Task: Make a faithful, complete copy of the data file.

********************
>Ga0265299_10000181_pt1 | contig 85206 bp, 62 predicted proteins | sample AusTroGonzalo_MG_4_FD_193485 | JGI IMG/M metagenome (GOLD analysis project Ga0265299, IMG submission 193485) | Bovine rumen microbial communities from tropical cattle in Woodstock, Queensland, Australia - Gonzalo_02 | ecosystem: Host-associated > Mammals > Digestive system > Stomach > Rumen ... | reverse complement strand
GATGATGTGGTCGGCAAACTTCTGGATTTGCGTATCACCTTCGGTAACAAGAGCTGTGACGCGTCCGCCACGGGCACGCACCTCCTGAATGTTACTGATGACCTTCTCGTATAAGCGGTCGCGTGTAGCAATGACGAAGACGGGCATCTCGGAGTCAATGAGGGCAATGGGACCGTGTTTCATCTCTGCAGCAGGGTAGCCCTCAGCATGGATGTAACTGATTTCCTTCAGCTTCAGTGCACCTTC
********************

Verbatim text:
>Ga0265299_10000181_pt1 | contig 85206 bp, 62 predicted proteins | sample AusTroGonzalo_MG_4_FD_193485 | JGI IMG/M metagenome (GOLD analysis project Ga0265299, IMG submission 193485) | Bovine rumen microbial communities from tropical cattle in Woodstock, Queensland, Australia - Gonzalo_02 | ecosystem: Host-associated > Mammals > Digestive system > Stomach > Rumen ... | reverse complement strand
GATGATGTGGTCGGCAAACTTCTGGATTTGCGTATCACCTTCGGTAACAAGAGCTGTGACGCGTCCGCCACGGGCACGCACCTCCTGAATGTTACTGATGACCTTCTCGTATAAGCGGTCGCGTGTAGCAATGACGAAGACGGGCATCTCGGAGTCAATGAGGGCAATGGGACCGTGTTTCATCTCTGCAGCAGGGTAGCCCTCAGCATGGATGTAACTGATTTCCTTCAGCTTCAGTGCACCTTC